August 06, 2012 (London, UK) – The Whitten family gathered outside the red cedar panels outside the velodrome wearing their “Tara Whitten Gold” t-shirts. Proud father David Whitten – a Masters mountain biker in his own right – stands the proudest. Edmonton to London is a 7-hour time zone change, which was easy to handle if you’re here to watch Tara Whitten. The first three events of the Omnium – the 250 metre flying sprint; the Points race and the Elimination race would commence within the hour.
The Points race was where Whitten gained. She quickly took 2nd by a tire width in the first sprint as Australia’s Edmondson just snuck by. Whitten missed the break when Trott, Cuba’s Marlies Garcia Mejias, China’s Li Huang, Spain’s Dorronsoro Olaberria, Poland’s Malgorzata Wojtyra and Edmondson gained a lap on the field.
The final tally put Wojtyra in first with 34 points, Belarus’s Tatsiana Sharakova and Whitten with equal amount of points at 28 in second and third, Belgium’s Jolien D’Hoore in 4th and Hammer in 5th. Overall, this moved Whitten into 3rd overall.
Whitten’s first half of the Elimination race less than an hour later was aggressive. She rode from the front as the last rider over the line is eliminated on each bell lap. It’s a reverse race in many ways, and Whitten was pulling the field around with her. But just before Sprint 10, after more than half the field had been eliminated, she found herself boxed in at the back and the last over the line.
There were seven riders still left on the track, but were any of them right behind or ahead of her in the standings? Absolutely. Team GB’s Laura Trott, who won the Elimination race in a deadly sprint against Hammer, moved into first place overall. Hammer had the same amount of points (12) and was given second place. Australia’s Annette Edmondson was third with 17, while Whitten now sits in fourth with 18, but Belgium’s D’Hoore is right behind her with 20. Wojtyra of Poland took fifth place so far with 24.
“I think I can go back up on the rankings [tomorrow]. I have a really good Pursuit. So, I’m looking forward to that and then we’ll see with the Scratch race and the 500 what my strategy will be.”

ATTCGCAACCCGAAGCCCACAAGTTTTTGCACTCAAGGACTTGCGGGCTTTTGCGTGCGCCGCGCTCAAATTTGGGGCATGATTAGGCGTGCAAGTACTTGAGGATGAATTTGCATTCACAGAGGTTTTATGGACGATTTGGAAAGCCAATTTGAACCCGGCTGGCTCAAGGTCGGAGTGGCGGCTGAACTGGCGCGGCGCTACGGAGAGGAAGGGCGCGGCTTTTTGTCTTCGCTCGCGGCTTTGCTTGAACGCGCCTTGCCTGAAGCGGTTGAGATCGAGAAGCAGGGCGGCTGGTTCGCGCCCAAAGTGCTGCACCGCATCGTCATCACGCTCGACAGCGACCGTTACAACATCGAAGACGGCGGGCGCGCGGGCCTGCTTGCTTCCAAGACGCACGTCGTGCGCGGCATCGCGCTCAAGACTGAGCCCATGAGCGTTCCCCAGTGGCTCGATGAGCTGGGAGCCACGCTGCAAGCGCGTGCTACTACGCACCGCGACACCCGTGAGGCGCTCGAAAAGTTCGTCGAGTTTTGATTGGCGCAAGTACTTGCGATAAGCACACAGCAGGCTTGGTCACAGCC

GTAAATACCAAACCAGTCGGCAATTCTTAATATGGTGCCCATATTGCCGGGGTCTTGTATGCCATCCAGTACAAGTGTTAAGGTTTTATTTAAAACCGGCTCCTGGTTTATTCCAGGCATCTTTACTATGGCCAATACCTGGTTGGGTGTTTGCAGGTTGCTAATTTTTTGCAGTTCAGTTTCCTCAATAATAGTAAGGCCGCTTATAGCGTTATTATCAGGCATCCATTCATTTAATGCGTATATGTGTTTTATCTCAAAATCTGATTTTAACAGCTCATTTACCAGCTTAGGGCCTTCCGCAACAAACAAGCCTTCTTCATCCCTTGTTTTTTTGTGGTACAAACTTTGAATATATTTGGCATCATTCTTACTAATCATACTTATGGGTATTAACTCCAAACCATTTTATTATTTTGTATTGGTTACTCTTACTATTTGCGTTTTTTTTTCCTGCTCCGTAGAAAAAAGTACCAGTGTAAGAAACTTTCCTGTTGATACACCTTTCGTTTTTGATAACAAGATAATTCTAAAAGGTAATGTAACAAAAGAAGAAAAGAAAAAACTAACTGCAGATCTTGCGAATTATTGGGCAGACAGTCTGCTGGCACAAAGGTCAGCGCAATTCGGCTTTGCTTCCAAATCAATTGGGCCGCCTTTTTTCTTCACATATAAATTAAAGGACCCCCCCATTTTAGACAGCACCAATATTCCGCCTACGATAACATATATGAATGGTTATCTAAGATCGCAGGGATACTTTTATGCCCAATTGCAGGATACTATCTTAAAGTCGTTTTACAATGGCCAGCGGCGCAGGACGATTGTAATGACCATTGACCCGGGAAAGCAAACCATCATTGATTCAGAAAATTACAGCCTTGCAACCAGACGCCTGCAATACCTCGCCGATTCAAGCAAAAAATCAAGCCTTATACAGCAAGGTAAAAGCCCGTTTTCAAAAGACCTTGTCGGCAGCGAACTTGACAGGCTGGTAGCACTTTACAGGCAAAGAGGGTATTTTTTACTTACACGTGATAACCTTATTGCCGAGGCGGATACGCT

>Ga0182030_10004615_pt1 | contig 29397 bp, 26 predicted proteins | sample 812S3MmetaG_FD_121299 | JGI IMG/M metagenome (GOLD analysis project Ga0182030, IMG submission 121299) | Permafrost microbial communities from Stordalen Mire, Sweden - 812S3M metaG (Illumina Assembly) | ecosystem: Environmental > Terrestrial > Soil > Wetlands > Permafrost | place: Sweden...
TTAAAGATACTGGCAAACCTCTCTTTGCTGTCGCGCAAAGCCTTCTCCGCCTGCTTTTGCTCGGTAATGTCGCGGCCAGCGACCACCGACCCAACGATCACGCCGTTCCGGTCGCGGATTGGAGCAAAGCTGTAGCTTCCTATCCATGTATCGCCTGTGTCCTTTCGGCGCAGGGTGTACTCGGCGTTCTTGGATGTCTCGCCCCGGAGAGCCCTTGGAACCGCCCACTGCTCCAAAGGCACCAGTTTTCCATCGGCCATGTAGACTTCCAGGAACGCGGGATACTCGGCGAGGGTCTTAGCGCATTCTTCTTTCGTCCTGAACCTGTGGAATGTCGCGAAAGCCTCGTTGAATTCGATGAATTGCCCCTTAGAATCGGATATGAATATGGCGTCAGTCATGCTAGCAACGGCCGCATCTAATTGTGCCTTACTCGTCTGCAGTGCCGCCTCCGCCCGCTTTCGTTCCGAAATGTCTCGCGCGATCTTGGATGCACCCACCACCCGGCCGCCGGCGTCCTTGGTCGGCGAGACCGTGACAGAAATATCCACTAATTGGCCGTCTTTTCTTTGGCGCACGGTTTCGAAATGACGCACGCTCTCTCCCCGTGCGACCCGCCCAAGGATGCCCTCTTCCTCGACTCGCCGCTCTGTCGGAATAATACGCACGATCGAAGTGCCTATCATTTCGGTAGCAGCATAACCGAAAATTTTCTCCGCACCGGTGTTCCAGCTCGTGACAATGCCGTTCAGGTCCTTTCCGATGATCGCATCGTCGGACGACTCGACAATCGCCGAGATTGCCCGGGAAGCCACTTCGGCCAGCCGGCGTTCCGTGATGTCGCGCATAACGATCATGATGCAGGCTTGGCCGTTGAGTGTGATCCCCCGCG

Men’s Sprint: Here We Go Again
The IOC only allowed countries to send one cyclist per individual track event so the reigning Olympic champion, Team GB’s Sir Christopher Hoy, was unable to defend his title as Jason Kenny beat him in the nation’s selection race. Kenny took the silver in Beijing and now it was his golden turn, taking the sprint two straight against long-time rival Gregory Bauge of France. Bauge went in as the 2012 world champion and as the silver medalist in the team sprint from the 2008 Olympics – beaten there by Team GB.
“It’s amazing,” said Kenny, of his 2008 silver and 2012 gold. “I hadn’t thought about it until the last lap; then it dawned on me. It was quite the battle to get here with Chris. I didn’t want to mess that one up. I was really pleased. I just did it for the team. It’s pretty amazing.”
Kenny had kind words for Bauge. “I am really pleased about that. We’re really close. At the worlds and the year before, he’s been the slightly faster rider. Three days ago I qualified a little bit quicker, and again the race has come down to that. I like racing against Bauge. He’s a real pro rider and it always makes for some pretty exciting racing. I am really pleased.”
Bauge, meanwhile, was candid about being a French athlete in a partisan crowd. “It’s never easy, but it’s part of the parameters of the race. I’m not going to hide it. For about two or three days there has been a crazy atmosphere here that can break you. I have no regrets because I think I had a good race and after all, it’s sport.”
Like many athletes at these Games who did not perform up to their expectation of themselves, Bauge made an apology. “I’m disappointed for myself and those who have encouraged me. Kisses to the French people, the people in Guadeloupe and at my friends. This makes another medal for France, so in terms of the total, I think we are okay.”
Next up for these gentlemen is the Keirin in Tuesday’s competition. While Canada did not qualify anyone for the sprint, Joseph Veloce joins the sprinters in the Keirin with the first round starting at 10:00 a.m.
Full results HERE.